When a dog and a rat come upon a rabbit flattened on the road in their neighborhood, they contemplate her situation, wondering what they should do to help her.
Upon seeing a flattened rabbit on the road, a dog and rat try to honor her in this secular story about compassion and respect.
Walking along, a dog notices something; a rat stops, too. As they stare at a carcass in the street, a halting, awkward conversation ensues. Together, the dog and rat contemplate the rabbit’s existence—and what to do for her now. With a plan in place, the two gently peel the rabbit off the road and bring her to the dog’s house, where they work all night long. In the morning, they reveal a kite, with the rabbit attached. After much effort, the kite is airborne, and as it soars, they wonder if the rabbit is enjoying herself. Not sure of the answer, they let go, and the kite flies aloft, up and over the city. The artist’s pencil, pen and watercolor illustrations are raw and spare. Done in a faded, pastel palette, they thoughtfully convey different perspectives from both the visual and narrative standpoints. Although they depict a gruesome subject (roadkill), there’s nothing grotesque about the images. Spot illustrations on the left-side pages give context to the animals’ environment or foreshadow events to come. Oskarsson offers a pleasing vision of the afterlife, as the dog and rat try to give the rabbit a gift—an experience it didn’t have during its lifetime.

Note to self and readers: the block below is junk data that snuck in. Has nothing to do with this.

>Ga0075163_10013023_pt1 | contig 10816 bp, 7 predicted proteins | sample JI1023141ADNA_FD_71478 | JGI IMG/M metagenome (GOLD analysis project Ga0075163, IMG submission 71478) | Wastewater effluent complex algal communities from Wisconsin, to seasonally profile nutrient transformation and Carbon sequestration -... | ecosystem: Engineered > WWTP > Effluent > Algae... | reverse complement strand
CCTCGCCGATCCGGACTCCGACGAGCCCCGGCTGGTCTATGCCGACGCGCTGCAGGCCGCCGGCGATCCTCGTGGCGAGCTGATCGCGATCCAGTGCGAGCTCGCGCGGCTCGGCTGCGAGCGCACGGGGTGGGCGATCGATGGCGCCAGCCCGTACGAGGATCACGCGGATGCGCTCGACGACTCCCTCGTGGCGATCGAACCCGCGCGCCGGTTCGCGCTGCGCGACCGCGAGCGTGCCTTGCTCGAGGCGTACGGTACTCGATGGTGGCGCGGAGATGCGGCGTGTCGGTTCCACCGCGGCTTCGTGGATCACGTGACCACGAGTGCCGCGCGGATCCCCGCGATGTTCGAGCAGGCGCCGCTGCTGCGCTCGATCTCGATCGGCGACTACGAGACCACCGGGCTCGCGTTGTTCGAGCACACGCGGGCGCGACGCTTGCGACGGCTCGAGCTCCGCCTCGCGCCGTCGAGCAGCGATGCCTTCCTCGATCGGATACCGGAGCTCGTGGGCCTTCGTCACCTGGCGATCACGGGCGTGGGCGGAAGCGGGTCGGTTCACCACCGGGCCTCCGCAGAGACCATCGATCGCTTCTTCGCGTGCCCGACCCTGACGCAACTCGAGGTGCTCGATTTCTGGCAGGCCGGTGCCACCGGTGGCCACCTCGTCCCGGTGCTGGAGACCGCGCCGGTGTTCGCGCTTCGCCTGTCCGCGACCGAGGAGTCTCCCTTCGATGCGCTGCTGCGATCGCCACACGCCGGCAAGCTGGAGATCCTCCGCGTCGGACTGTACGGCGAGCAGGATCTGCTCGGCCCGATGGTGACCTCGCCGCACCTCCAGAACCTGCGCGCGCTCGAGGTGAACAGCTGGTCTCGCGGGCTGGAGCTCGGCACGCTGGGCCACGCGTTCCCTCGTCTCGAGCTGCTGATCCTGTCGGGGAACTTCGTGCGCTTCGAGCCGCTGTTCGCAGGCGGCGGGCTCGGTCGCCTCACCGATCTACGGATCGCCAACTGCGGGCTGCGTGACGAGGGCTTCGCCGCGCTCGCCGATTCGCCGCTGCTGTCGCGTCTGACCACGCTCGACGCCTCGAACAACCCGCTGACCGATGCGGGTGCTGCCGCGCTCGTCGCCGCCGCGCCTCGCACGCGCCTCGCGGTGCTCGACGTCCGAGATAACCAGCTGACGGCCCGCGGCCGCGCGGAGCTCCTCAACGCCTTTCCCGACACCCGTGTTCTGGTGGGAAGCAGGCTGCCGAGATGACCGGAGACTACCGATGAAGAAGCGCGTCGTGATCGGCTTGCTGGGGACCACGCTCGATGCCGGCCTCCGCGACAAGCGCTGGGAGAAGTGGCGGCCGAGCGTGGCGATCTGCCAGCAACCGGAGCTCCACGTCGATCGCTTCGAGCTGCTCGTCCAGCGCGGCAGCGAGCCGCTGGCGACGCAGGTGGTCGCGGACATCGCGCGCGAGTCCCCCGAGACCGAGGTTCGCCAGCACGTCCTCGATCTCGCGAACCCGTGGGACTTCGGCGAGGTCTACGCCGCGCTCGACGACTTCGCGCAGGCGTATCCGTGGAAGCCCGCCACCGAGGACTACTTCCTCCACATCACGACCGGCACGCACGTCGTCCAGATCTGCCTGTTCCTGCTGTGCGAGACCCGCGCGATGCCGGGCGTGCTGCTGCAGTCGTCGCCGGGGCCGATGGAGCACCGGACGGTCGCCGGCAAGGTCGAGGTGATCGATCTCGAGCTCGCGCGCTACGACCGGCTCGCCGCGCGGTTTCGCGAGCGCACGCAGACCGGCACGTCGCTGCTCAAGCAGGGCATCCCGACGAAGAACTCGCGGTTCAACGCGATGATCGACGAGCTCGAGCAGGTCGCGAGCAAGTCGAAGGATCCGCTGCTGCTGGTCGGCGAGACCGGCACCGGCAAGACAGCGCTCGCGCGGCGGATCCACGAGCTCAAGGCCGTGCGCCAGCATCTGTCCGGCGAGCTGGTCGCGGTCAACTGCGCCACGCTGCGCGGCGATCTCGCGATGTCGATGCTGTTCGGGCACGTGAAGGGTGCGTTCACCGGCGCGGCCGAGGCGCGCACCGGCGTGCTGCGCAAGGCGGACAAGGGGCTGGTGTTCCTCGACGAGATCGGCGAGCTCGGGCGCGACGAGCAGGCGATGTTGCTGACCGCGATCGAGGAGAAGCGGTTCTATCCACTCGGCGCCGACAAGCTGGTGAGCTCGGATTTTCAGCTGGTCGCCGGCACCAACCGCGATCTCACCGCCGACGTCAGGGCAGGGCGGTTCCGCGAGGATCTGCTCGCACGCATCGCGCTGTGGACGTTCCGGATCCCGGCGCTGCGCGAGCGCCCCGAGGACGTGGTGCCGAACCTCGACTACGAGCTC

As perfectly, honestly childlike in its approach as Margaret Wise Brown and Remy Charlip’s classicThe Dead Bird, this title should provoke both thought and discussion. (Picture book. 4-7)
Amazon Editorial Reviews
From School Library Journal
– Booklist, starred review
— Maria Russo, New York Times
“A jumping-off point to explore death and compassion.”
– Travis Jonker, 100 Scope Notes
“A masterwork of minimalist storytelling… full of quiet wit and wistful wonder.”
– Maria Popova, Brain Pickings
“Run, don’t walk, to get a look at [The] Flat Rabbit. Be sure to look both ways before crossing the street … The text and the artwork, which are deadpan (pun intended) and charming, are open to many interpretations.”
– Hicklebee’s Bookstore, San Jose, CA
Amazon Reader Review
This is a very short but charming story. Two well meaning passers by find an unfortunate victim of a traffic incident. Their reaction is a thought provoking exploration of what happens to us after we are gone. It is told in kind, sensitive manner and would be a good way to introduce young ones to the idea that we are not here forever. The end of the story lets your imagination work a bit. This serves to make the story more universal and appealing. While it seems to have been written for small children I found it moving nonetheless.